Ben Revere and Delmon Young were your two big outfield additions in the offseason and neither has given the team much production. What’s the concern level there?
Amaro: “Ben has had a little bit of a slow start, but he has done some things better lately even though he had a rough night (Monday in Miami). I think Ben is a better player than we’ve seen so far. Delmon is a better player, too. They need to produce more, but Jimmy (Rollins), Chase (Utley), (Ruiz), Michael Young and Ryan need to produce more, too. They all need to produce more if we’re going to improve offensively. I’m happy with what Domonic Brown has been doing.”
How long can you stick with Revere and Delmon Young?
Amaro: “I don’t know, but at some point it does have to kick in. We’ll see how things continue to play out.”
Middle relief has been a big problem, too. Where does that rank among concerns?
Amaro: “Obviously we haven’t had consistency in the middle-relief corps, but it’s not our biggest problem. We’d like to be better there. We’re in the process right now of trying to improve it either externally or internally here in the short term.”
What’s your viewpoint of Jason Grilli, who you guys let leave for Pittsburgh, where he has become a dominating closer for the Pirates this season?
Amaro: “The Grilli situation … he had an out in his contract and a team came calling for him. We felt like we had other internal options and we decided to go with them. Give him credit. They gave him an opportunity in Pittsburgh and he’s taken the ball and done very well there with it.”
Are there any internal options to fix your offense right now?
Amaro: “I think there are a couple of them, but they are not necessarily at the right position to help us. Cesar Hernandez is swinging the bat well. (Darin) Ruf has done well, although he’s coming off a little bit of a slump lately. There are some other guys playing pretty well, too, and they’re all on our radar screen. But Cesar is not going to come up and play for Chase. Ruf has done OK, but he still needs work in the outfield. While he’s done OK offensively, I’m not sure he’s better than the options we have.”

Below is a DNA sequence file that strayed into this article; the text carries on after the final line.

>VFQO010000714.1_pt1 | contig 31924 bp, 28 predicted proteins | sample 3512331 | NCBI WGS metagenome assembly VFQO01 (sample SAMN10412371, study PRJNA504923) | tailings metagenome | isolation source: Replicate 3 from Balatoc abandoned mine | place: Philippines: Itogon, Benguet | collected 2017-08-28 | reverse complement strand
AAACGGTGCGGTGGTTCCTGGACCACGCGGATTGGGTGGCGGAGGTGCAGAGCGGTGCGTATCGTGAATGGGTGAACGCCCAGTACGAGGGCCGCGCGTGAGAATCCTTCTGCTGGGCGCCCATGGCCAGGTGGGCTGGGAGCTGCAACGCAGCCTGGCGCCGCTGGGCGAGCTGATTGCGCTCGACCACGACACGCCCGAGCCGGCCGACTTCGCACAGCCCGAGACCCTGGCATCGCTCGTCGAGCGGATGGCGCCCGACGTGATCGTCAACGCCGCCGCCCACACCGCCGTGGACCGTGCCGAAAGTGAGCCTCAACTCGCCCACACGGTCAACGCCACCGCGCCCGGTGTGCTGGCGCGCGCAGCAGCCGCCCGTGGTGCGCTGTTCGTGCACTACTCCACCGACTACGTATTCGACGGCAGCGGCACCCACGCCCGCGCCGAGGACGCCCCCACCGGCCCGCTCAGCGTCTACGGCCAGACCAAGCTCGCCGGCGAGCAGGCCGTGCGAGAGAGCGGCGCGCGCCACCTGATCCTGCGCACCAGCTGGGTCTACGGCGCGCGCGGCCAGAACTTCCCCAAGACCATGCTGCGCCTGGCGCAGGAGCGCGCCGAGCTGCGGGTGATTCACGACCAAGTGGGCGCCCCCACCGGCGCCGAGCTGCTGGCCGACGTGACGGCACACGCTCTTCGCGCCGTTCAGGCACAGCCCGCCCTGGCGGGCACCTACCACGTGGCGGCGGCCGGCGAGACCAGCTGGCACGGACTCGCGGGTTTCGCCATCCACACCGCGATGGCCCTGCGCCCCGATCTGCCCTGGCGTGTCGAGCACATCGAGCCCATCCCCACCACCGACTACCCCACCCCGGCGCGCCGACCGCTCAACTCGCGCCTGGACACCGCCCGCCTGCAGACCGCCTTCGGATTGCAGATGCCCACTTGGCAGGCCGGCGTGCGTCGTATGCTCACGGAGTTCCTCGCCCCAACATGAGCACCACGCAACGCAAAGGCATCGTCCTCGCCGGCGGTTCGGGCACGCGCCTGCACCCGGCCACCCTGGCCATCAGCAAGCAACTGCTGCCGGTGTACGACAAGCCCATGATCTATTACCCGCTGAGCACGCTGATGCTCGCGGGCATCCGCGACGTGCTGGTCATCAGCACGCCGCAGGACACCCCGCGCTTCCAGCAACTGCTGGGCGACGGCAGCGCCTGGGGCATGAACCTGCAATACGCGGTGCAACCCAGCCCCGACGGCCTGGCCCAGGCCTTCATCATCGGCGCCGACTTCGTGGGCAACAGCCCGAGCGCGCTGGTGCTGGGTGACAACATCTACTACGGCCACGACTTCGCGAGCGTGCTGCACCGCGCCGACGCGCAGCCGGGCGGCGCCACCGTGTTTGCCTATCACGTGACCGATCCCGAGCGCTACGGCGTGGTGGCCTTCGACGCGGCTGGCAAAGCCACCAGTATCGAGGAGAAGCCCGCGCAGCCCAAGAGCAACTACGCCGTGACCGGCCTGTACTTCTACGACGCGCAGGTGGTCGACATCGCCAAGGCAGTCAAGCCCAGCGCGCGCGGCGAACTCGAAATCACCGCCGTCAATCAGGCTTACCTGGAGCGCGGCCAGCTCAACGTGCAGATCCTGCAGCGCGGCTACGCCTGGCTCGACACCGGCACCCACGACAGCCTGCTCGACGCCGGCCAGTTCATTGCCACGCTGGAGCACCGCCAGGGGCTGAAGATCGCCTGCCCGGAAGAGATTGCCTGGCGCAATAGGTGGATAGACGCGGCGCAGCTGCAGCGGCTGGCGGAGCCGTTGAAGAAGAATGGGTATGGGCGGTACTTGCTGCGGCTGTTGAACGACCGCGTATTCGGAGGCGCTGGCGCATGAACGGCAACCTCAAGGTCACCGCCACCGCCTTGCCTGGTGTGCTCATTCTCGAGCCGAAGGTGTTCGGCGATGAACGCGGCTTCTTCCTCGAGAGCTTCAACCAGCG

Is Ruf the first option at first base behind Howard?
Amaro: “I would think so. He’s played first base about twice a week, so we know he can do that.”
Any concerns about the starting pitching depth?
Amaro: “That’s one of the reasons we signed (Carlos) Zambrano. (John) Lannan is coming back relatively soon and Ethan Martin is pitching pretty well (at Lehigh Valley). I know we’ve lost two starters, but I’ve been extraordinarily pleased with (Jonathan) Pettibone and Kyle Kendrick and I like the way Cliff (Lee) and Cole (Hamels) have pitched, too. The starting pitching, if we’re giving it a grade, would be a B-plus or A-minus for me.”
What’s the plan with Zambrano?
Amaro: “He pitches again (today) and we’ll try to get him stretched out before we get him into a game in the lower minors. Maybe in Clearwater first. We’ll see if he’s a viable option for us. At some point he’ll go to the upper levels once he gets stretched out. So far, so good with him.”